Hercules Crash in 1992
On October 7, 1992 a C-130E Hercules aircraft from the 167th Airlift Group located atMartinsburg, WV crashed near Berkeley Springs, West Virginia, killing the plane’s six crew members. The crew members were Alfred John Steinberger, III, Lieutenant Colonel, Frederic Earl Jones, Staff Sergeant, Dallas Odell Adams, Jr., Captain, James Timony Hinchman, Staff Sergeant, George Franklin Griffith, Master Sergeant, and John Funkhouser, Technical Sergeant. The plane had hit a string of power lines 381 feet above the ground, dragging them for several miles with a wing on fire and crashed upside down on a farmhouse owned by Milton Barnhart. Barnhart, 78 was inside but he escaped with only singed hair.
I was a technical sergeant working as an information technician in the Public Affairs Office at the 167th. In my civilian life, I worked in the federal government as a Revenue Agent for the Internal Revenue Service. It was the only time I was activated during my 21 years (1976-1997) as a traditional guardsman, but though this happened nearly 20 years ago, I remember it as if it were yesterday.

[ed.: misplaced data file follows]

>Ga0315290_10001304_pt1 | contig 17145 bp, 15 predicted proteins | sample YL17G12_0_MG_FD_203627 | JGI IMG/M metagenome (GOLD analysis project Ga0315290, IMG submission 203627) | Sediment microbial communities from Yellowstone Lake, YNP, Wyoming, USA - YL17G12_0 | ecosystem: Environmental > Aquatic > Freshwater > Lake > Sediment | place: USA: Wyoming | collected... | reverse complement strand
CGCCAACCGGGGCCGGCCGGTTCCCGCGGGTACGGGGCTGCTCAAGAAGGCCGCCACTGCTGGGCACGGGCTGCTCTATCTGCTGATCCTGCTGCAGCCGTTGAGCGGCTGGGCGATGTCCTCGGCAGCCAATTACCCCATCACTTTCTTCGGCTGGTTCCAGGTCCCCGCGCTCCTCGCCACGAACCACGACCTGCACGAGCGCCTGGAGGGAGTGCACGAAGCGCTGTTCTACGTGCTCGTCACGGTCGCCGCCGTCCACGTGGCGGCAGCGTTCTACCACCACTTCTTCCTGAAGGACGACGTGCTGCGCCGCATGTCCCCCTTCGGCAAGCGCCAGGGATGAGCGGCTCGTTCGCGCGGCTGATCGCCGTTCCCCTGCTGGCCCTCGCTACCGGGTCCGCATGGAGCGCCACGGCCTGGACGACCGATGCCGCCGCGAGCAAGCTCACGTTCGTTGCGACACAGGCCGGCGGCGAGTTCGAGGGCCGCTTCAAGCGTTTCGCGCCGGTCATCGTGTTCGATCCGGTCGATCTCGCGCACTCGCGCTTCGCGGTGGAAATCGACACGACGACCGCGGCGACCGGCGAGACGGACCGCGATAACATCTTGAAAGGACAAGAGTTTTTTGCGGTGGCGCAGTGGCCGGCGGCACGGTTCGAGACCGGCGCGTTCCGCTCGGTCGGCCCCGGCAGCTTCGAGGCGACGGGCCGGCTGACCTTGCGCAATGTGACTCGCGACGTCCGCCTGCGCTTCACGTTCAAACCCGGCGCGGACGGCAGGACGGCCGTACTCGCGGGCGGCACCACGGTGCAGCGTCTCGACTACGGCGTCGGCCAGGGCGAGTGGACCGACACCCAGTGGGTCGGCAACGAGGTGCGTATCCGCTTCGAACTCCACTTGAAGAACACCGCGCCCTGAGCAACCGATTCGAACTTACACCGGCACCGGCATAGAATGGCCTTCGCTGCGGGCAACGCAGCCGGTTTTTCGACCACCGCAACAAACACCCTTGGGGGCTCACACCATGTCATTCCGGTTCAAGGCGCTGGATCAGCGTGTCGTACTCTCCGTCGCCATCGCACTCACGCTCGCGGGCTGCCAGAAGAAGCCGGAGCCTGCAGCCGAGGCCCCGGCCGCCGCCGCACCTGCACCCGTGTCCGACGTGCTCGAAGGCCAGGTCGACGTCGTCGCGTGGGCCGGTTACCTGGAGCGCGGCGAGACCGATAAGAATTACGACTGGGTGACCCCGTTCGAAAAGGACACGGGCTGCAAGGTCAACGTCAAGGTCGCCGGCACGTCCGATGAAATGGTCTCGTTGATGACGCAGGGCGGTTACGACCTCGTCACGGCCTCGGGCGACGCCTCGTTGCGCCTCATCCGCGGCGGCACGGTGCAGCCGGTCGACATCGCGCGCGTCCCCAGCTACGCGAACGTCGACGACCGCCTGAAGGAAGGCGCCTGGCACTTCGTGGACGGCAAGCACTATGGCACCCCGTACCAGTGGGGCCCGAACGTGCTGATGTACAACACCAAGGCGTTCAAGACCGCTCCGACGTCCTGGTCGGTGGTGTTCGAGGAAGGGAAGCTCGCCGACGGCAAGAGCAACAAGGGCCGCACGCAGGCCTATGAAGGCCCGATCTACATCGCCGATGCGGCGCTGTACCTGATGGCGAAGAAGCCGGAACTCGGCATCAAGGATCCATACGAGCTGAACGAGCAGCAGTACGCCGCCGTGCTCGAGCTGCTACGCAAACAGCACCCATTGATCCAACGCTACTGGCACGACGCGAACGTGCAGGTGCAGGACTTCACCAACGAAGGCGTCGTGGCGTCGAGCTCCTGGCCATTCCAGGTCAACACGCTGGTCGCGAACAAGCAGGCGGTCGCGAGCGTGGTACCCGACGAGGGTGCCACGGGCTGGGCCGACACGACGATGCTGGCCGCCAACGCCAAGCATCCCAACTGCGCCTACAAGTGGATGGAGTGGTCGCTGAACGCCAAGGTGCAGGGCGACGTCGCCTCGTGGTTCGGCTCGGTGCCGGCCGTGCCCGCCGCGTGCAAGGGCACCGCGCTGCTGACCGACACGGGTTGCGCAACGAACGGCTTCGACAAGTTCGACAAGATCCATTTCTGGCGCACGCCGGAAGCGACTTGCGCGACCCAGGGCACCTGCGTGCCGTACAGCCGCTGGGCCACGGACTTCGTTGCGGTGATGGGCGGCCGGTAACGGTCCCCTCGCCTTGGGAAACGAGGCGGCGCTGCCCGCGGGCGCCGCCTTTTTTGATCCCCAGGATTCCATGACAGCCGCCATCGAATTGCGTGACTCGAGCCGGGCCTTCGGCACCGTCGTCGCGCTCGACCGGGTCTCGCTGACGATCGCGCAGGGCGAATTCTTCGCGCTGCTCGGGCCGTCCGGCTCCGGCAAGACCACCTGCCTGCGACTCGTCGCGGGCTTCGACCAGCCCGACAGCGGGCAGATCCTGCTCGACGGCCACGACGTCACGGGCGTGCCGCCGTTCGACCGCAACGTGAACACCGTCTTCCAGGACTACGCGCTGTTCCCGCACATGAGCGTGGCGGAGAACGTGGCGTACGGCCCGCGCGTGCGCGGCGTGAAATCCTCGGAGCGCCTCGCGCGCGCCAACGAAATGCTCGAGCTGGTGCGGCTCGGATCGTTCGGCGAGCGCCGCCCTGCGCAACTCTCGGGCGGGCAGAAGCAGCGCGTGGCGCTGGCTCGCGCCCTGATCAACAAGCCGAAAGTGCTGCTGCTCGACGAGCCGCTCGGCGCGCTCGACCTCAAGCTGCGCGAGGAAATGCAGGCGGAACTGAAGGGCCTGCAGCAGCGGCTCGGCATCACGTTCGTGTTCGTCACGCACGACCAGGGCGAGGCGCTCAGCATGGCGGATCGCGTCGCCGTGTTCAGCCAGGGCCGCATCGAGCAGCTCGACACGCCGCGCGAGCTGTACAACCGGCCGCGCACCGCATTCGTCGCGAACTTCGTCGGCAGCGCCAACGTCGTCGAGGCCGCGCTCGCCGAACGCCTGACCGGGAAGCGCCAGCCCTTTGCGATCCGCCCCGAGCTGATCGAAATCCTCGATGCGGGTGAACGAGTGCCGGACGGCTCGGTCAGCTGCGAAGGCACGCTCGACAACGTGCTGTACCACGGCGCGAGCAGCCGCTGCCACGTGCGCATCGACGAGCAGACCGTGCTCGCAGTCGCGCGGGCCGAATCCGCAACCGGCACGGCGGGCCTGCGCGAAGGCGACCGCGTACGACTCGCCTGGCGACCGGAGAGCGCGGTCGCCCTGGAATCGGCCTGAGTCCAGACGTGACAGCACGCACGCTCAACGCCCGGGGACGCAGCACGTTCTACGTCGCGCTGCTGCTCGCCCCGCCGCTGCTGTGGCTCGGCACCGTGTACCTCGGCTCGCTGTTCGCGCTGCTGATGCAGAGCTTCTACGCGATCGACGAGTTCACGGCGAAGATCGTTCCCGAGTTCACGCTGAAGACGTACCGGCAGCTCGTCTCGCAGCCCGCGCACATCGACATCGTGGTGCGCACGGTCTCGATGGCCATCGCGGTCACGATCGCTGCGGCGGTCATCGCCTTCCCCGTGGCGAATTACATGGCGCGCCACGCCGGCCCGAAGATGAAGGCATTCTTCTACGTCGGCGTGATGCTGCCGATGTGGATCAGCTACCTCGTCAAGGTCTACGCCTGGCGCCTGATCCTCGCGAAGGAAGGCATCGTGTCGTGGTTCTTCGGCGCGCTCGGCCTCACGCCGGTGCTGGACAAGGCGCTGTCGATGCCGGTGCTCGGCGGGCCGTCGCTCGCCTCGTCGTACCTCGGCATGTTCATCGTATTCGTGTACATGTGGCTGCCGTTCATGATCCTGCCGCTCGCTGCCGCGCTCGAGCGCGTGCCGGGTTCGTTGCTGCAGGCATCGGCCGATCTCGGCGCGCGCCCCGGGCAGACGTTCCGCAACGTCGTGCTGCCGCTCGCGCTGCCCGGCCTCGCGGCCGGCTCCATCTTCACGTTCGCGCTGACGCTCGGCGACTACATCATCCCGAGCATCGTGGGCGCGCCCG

It was Yom Kippur, the Jewish High holiday. I was home observing the holiday when our phone rang at about 11am. We usually do not answer the phone on Yom Kippur, but on that day, for some reason I decided to answer it. It was from the 167th, Headquarters office. The base commander’s secretary told me that there was an emergency at the base and that I had to come immediately. She would not tell me why or how long I had to stay, but she did say that I had to be prepared to stay awhile. I called my IRS manager and told her I had to report to Martinsburg ASAP. She changed my leave status from annual to military.